Forbidden element, exception.
Exclude specific elements.
A data element with embedding in another element.
Define what is not allowed instead of listing all possibilities.
- File systems disallow specific characters in file names, such as quotes, brackets, dot, colon, bar, asterisk, and question mark.
- A null-terminated character string must not contain null-bytes.
- Unicode and languages build on top, such as XML and RDF, disallow specific character code points.
- A separator element cannot occur as normal content.
- With Closed World Assumption everything is disallowed unless defined as allowed. With Open World Assumption one needs to explicitly state disallowed elements.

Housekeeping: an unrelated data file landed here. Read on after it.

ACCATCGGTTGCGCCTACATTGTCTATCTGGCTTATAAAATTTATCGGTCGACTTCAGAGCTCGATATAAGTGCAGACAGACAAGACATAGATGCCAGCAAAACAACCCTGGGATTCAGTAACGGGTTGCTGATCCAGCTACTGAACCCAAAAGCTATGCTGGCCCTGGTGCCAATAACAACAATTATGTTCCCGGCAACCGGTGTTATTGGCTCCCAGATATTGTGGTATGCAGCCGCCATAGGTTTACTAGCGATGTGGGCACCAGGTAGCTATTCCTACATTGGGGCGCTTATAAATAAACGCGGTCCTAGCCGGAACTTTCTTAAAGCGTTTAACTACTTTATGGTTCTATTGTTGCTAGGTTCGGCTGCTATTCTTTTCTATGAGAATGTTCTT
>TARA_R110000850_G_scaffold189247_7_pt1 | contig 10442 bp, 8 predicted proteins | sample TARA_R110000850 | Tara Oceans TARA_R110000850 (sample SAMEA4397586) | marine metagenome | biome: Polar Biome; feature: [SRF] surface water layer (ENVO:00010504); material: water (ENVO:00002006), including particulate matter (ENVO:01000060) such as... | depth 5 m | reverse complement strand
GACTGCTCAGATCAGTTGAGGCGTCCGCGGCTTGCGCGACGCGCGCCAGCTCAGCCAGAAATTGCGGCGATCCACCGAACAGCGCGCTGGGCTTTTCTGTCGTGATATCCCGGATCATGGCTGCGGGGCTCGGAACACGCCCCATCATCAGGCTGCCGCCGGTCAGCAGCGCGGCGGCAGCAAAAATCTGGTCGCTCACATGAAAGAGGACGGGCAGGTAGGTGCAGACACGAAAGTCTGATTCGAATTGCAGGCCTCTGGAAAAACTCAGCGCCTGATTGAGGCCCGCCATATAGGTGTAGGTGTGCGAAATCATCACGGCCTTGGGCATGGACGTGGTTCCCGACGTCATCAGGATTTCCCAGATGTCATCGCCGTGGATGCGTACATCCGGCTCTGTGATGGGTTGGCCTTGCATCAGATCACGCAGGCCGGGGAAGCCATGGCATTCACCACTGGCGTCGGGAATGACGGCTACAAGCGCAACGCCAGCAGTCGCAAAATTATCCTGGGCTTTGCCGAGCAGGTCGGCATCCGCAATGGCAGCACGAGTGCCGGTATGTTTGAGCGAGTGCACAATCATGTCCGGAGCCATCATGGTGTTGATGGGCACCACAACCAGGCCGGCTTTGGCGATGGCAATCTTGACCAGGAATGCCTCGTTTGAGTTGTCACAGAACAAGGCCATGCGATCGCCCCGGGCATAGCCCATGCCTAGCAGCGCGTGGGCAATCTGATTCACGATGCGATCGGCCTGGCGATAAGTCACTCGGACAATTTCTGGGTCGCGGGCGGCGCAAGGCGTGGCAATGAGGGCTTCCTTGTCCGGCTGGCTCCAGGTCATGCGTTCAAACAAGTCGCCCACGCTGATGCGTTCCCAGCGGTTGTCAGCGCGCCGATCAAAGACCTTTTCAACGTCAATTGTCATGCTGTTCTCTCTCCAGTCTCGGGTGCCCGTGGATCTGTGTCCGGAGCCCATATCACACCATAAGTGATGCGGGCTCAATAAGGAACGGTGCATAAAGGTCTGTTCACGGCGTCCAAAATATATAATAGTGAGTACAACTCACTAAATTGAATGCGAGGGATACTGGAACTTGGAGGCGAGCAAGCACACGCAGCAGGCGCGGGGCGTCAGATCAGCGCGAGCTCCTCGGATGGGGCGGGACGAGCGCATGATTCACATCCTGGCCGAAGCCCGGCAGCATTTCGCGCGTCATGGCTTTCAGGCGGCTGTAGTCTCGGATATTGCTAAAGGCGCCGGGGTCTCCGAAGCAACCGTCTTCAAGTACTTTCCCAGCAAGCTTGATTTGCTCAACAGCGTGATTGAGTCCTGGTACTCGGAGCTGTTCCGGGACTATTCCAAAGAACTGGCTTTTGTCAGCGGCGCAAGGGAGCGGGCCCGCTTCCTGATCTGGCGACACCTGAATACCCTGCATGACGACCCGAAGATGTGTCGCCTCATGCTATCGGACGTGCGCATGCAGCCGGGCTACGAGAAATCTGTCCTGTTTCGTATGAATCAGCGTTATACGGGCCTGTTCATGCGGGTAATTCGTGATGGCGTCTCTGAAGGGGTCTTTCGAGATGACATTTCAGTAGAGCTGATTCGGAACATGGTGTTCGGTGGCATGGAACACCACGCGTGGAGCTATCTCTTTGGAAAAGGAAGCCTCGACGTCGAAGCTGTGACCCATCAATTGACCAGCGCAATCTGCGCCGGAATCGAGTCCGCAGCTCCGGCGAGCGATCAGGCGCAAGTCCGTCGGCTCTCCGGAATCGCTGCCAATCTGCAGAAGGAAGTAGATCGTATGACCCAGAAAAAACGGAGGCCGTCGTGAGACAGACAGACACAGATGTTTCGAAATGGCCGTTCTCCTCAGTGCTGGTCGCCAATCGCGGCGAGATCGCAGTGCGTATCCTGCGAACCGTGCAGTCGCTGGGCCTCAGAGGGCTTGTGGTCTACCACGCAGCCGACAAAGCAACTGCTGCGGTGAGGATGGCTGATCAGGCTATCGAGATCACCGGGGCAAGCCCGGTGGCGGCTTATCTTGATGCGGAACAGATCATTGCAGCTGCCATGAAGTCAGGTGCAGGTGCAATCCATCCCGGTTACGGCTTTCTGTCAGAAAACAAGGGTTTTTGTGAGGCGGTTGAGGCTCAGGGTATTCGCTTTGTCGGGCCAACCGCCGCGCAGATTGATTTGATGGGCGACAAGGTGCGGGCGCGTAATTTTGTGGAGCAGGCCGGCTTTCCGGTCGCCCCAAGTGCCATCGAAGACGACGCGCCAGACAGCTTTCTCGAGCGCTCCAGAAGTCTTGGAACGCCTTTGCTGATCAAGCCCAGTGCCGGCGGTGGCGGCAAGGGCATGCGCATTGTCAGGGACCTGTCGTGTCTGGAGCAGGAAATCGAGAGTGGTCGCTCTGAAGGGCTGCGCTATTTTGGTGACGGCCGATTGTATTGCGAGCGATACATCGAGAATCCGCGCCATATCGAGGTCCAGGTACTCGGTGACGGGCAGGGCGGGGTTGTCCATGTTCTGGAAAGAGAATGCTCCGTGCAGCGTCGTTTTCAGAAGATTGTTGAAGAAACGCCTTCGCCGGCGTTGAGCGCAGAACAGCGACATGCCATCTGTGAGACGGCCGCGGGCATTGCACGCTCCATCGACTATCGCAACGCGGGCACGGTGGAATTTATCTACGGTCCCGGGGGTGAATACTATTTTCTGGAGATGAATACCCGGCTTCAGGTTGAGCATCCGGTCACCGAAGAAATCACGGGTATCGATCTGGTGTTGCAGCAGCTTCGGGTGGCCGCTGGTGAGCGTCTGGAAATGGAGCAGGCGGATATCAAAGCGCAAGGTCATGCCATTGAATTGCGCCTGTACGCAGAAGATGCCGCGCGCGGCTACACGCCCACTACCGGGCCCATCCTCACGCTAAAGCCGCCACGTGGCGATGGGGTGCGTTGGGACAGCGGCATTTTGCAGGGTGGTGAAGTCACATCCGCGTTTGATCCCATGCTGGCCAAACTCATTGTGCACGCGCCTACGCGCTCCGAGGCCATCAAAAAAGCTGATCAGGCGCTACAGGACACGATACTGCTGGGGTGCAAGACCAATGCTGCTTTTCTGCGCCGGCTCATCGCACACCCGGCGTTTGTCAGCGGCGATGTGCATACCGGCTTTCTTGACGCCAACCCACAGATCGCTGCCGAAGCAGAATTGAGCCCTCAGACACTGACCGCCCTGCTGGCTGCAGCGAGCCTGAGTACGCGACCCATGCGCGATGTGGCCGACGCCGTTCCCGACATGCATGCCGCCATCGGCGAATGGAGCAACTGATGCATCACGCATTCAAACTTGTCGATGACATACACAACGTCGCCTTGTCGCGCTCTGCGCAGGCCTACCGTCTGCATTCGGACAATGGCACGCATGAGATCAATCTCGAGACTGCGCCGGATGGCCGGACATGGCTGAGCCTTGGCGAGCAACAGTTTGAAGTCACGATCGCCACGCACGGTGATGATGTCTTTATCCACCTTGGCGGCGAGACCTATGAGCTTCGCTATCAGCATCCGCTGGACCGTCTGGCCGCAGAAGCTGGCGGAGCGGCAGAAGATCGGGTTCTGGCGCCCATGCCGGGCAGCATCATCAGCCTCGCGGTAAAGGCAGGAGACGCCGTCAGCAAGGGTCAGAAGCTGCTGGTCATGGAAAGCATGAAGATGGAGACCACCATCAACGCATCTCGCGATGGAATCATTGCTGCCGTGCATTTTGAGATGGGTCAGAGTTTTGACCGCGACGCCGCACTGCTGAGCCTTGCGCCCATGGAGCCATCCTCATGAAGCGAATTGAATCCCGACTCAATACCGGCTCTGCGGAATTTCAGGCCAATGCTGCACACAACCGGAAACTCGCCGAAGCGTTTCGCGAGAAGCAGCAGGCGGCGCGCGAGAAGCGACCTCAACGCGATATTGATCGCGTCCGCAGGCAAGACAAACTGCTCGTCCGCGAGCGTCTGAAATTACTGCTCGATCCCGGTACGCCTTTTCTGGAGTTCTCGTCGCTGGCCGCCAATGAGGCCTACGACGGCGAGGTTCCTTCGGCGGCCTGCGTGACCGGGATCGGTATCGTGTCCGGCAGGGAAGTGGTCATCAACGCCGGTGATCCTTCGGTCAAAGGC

- Formal grammars extended by difference operator or negation in boolean grammars allow to express arbitrary forbidden elements in a schema.
- In mandatory fields (optionality) empty elements are prohibited.
- Specific graph types disallow some kinds of vertices, such as loops and circles.
- Prohibitions as “exceptions from a rule” are easy to grasp for human beings but they are more difficult to detect and compute algorithmically. Boolean grammars which support formal expression of exceptions via a negation operator are still more research topic rather than a practical tool for data description.
- Exceptions can have their own exceptions (the world is complex).
- Some prohibitions are not stated explicitly but implied by external constraints (derivation). For instance numbers in JSON can have arbitrary precision but in practice they are limited to standard floating point and integer representations.
- related patterns
- implied patterns